Sensitivity and specificity assessment of MRT-PCR-MassARRAY

The sensitivity of the MRT-PCR-MassARRAY for pathogen detection was studied using inactivated bacterial and viral strains with a quantitative certification, which were purchased from National Institutes for Food and Drug Control, China. The strains underwent serial dilution to obtain 10,000, 1000, 100, and 10 copies/μl. The detection results were automatically interpreted by the instrument. A positive result was indicated by a reduced or totally consumed extension primer peak and the extension product peak amplifying one base at the corresponding position. The extension primer peak sequence, molecular mass of each pathogen, and the extension product sequence and molecular mass are shown in Table 2. Each diluted pathogen was tested in triplicate, and the lowest dilution concentration that was positive in all three replicates was defined as the limit of detection. We investigated the specificity of the detection system by performing MRT-PCR on 10,000 copies/μl of each pathogen. If each pathogen extension product peak occurred at a specific location and there was no cross-overlap between each pathogen extension product peak, the specificity of the detection system was considered to be good.

Table 2 Sequence and molecular mass of extension primer and extension product

Clinical application of respiratory pathogen detection (MRT-PCR-MassARRAY)

The collected nasopharyngeal swab samples were tested with MRT-PCR-MassARRAY, as described above. All target respiratory viruses were screened using consensus PCR/reverse transcription (RT)-PCR assays, according to previous reports [16,17,18,19,20,21,22,23,24,25]. PCR was performed using the FastStart high-fidelity PCR system (Roche Molecular Systems, Inc., Pleasanton, CA, USA). RT-PCR was performed using the One-Step RT-PCR kit (Invitrogen). Amplified DNA was purified using a QIAquick gel extraction kit, according to the manufacturer’s protocol (Qiagen, Valencia, CA, USA) and sequenced on an ABI3730 automated sequencer (Applied Biosciences, Foster City, CA, USA). Differences between the detection rates of the two methods were tested using the McNemar’s test. A P value of < 0.01 was considered statistically significant.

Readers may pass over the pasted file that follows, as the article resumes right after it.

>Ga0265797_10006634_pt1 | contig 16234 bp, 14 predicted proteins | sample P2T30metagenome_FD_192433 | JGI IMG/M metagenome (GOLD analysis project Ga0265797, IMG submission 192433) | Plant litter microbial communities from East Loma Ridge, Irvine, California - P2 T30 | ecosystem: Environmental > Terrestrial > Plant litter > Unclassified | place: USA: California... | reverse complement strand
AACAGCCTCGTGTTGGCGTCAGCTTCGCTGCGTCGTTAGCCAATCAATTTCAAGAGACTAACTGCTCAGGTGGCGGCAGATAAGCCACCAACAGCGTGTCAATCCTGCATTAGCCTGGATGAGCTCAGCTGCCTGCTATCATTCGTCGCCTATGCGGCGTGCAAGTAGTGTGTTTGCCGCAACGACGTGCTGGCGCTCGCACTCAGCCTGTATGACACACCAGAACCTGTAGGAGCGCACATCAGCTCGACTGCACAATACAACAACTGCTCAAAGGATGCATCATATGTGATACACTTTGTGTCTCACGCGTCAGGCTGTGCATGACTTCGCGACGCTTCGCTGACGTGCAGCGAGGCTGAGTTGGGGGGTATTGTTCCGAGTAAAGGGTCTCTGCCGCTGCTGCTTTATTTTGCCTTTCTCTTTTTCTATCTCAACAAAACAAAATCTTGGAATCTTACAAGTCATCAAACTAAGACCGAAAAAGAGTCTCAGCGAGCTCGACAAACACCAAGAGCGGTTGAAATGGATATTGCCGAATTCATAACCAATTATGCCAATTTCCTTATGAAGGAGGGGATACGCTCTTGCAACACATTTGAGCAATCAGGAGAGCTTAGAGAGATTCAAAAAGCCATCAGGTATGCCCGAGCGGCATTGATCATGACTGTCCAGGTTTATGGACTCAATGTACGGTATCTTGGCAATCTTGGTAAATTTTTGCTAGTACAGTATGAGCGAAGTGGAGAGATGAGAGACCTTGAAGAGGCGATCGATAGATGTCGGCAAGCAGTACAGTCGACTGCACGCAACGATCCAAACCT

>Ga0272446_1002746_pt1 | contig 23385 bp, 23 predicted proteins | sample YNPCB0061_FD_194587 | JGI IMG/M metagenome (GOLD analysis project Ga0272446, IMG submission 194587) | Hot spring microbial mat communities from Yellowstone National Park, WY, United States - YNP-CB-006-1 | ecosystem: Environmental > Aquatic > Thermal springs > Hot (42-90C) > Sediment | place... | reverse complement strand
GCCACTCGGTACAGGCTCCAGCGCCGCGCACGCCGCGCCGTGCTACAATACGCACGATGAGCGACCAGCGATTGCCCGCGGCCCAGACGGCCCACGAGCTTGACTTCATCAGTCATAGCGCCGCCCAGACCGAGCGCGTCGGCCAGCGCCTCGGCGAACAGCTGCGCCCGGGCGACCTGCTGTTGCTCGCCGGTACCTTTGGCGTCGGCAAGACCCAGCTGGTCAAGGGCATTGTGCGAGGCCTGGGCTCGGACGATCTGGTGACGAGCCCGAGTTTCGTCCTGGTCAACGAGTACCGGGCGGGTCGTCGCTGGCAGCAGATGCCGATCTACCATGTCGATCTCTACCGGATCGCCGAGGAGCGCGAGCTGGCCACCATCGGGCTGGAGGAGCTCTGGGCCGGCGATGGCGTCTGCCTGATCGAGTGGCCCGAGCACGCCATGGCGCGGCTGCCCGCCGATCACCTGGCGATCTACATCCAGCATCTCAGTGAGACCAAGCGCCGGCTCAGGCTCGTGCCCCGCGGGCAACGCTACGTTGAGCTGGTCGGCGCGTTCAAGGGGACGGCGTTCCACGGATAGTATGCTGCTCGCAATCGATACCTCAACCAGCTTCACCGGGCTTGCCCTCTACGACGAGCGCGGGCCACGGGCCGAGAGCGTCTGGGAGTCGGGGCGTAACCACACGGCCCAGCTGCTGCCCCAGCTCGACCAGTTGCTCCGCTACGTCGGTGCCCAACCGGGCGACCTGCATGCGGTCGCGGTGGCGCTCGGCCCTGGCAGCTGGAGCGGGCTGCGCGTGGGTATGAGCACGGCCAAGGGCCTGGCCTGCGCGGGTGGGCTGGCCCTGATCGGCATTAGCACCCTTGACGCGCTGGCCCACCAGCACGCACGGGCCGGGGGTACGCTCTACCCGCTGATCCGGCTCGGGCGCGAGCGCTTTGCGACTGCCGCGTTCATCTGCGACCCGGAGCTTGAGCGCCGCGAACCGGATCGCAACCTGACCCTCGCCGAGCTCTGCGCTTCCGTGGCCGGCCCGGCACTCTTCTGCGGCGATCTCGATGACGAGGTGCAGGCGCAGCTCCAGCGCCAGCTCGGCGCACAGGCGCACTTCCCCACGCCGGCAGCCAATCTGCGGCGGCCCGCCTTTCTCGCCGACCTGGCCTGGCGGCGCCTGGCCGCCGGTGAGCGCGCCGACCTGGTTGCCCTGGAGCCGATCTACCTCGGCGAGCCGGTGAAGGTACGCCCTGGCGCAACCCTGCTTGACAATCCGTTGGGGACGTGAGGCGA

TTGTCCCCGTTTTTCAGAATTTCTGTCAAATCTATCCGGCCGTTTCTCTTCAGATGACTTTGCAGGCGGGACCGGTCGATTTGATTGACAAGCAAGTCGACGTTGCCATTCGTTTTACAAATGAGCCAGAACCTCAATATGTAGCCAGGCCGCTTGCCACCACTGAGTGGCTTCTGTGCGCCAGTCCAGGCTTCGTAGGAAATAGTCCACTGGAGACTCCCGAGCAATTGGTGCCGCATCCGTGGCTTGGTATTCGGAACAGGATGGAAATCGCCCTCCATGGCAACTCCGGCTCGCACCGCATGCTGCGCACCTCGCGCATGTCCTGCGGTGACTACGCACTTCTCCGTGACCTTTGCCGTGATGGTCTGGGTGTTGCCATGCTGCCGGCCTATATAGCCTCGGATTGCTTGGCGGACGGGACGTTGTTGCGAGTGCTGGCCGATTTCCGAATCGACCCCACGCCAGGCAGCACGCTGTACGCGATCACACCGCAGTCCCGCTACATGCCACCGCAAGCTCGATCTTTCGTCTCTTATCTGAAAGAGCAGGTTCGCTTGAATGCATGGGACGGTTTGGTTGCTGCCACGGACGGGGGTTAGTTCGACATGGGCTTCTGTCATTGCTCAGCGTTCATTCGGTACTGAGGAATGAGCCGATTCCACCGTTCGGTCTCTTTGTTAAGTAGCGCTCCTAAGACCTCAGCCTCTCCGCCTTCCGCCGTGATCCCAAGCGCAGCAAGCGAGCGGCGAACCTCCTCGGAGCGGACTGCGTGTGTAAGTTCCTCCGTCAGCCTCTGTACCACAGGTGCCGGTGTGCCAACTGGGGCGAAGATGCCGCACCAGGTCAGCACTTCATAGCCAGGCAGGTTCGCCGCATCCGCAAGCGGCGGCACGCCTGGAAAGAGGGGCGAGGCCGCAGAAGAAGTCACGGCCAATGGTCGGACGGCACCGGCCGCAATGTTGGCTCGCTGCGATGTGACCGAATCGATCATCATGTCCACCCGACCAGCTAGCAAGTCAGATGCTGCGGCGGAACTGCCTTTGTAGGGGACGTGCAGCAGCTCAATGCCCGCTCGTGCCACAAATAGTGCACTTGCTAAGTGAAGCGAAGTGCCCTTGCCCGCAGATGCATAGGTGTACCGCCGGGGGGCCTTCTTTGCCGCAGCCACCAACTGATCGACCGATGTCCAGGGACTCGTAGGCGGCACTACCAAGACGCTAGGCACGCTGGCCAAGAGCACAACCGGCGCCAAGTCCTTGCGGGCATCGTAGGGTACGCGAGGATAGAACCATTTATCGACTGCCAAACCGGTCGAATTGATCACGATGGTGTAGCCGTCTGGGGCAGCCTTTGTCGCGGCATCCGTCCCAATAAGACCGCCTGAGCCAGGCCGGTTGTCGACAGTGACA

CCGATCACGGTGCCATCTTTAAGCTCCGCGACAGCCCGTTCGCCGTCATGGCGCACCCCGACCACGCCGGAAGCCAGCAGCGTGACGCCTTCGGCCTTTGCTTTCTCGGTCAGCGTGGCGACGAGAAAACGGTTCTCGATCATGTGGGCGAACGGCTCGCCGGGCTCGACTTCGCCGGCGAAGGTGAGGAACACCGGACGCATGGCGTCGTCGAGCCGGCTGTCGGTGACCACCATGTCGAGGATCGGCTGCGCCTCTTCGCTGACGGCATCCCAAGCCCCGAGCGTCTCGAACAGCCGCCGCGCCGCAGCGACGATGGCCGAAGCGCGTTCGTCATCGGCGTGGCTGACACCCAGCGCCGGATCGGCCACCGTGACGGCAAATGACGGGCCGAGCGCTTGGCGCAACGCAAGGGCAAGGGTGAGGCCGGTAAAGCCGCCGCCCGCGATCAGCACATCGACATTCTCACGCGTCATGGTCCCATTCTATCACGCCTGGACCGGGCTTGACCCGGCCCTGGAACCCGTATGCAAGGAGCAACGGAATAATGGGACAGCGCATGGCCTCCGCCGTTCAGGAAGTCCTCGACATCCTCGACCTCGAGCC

Sensitivity and specificity of MRT-PCR-MassARRAY for respiratory pathogen


For the negative control and pathogens below the detection limit, only the extension primer peak was detected but no extension product peak, while at dilutions above the detection limit, the extension primer is consumed, and only the specific extension product peak can be seen (Fig. 1). The analysis of the detected peaks of 27 pathogens showed only a single extension product for each pathogen, indicating that the specificity of the MRT-PCR-MassARRAY detection system was good. And the detection limit of all pathogens was between 10 copies/μl to 100 copies/μl (Table 3).

Fig. 1
figure 1

Mass spectrum results showing the sensitivity of the detection of Mycoplasma pneumoniae. A negative control, BE M pneumoniae strain diluted to 10, 100, 1000, and 10,000 copies/μl, respectively. The arrow on the left side of the spectrum results indicates the position of the extension primer peak, the arrow on the right side indicates the position of the extension product, and the peak at approximate 5235 Da is the non-extended primer of HCoV. When concentrations of the negative control and pathogen were 10 copies/μl, there was only an extension primer peak and no extension product peak. At plasmid concentrations of 100, 1000, and 10,000 copies/μl, extension product peaks appeared, and the extension primer peaks became smaller or absent due to consumption. Thus, the detection sensitivity for M. pneumoniae was 100 copies/μl

Table 3 Detection limit of the MRT-PCR-MassARRAY

Clinical performance of the MRT-PCR-MassARRAY detection system